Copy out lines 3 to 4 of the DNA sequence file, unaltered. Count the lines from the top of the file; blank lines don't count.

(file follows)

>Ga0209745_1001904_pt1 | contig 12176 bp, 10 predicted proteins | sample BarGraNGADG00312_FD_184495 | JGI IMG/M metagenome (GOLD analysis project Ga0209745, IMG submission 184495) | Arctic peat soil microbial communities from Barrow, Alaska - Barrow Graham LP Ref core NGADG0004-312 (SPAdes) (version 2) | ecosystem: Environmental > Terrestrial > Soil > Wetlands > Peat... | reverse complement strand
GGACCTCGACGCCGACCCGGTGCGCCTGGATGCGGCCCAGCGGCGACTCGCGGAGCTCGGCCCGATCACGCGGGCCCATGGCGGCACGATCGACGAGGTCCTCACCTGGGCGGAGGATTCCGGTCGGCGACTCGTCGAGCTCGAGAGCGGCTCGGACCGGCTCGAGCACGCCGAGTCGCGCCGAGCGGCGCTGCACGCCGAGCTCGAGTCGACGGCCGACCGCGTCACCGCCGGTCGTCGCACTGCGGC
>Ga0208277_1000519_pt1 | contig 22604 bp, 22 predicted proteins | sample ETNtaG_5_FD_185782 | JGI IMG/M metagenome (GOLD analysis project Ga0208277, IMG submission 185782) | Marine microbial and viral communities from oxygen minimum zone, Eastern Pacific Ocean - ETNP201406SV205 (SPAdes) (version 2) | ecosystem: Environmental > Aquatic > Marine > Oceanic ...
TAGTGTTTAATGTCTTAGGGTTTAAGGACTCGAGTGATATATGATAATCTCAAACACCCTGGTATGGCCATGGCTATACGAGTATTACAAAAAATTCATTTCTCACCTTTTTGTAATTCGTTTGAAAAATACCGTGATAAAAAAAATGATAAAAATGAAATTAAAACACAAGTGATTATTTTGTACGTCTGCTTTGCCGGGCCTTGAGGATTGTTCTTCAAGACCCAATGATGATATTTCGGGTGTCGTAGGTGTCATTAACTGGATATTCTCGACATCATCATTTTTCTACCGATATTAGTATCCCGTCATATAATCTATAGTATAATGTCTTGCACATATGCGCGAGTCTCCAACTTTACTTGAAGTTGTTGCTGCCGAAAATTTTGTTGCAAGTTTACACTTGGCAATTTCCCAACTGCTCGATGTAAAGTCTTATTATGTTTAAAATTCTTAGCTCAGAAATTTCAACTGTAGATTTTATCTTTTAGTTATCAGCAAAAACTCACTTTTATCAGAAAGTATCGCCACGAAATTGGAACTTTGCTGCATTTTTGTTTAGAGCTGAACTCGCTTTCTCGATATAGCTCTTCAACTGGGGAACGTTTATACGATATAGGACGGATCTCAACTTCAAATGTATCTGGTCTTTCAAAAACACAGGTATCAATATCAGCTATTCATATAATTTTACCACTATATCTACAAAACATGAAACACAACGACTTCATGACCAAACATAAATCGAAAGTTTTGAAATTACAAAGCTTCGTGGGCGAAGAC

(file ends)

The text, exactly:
>Ga0208277_1000519_pt1 | contig 22604 bp, 22 predicted proteins | sample ETNtaG_5_FD_185782 | JGI IMG/M metagenome (GOLD analysis project Ga0208277, IMG submission 185782) | Marine microbial and viral communities from oxygen minimum zone, Eastern Pacific Ocean - ETNP201406SV205 (SPAdes) (version 2) | ecosystem: Environmental > Aquatic > Marine > Oceanic ...
TAGTGTTTAATGTCTTAGGGTTTAAGGACTCGAGTGATATATGATAATCTCAAACACCCTGGTATGGCCATGGCTATACGAGTATTACAAAAAATTCATTTCTCACCTTTTTGTAATTCGTTTGAAAAATACCGTGATAAAAAAAATGATAAAAATGAAATTAAAACACAAGTGATTATTTTGTACGTCTGCTTTGCCGGGCCTTGAGGATTGTTCTTCAAGACCCAATGATGATATTTCGGGTGTCGTAGGTGTCATTAACTGGATATTCTCGACATCATCATTTTTCTACCGATATTAGTATCCCGTCATATAATCTATAGTATAATGTCTTGCACATATGCGCGAGTCTCCAACTTTACTTGAAGTTGTTGCTGCCGAAAATTTTGTTGCAAGTTTACACTTGGCAATTTCCCAACTGCTCGATGTAAAGTCTTATTATGTTTAAAATTCTTAGCTCAGAAATTTCAACTGTAGATTTTATCTTTTAGTTATCAGCAAAAACTCACTTTTATCAGAAAGTATCGCCACGAAATTGGAACTTTGCTGCATTTTTGTTTAGAGCTGAACTCGCTTTCTCGATATAGCTCTTCAACTGGGGAACGTTTATACGATATAGGACGGATCTCAACTTCAAATGTATCTGGTCTTTCAAAAACACAGGTATCAATATCAGCTATTCATATAATTTTACCACTATATCTACAAAACATGAAACACAACGACTTCATGACCAAACATAAATCGAAAGTTTTGAAATTACAAAGCTTCGTGGGCGAAGAC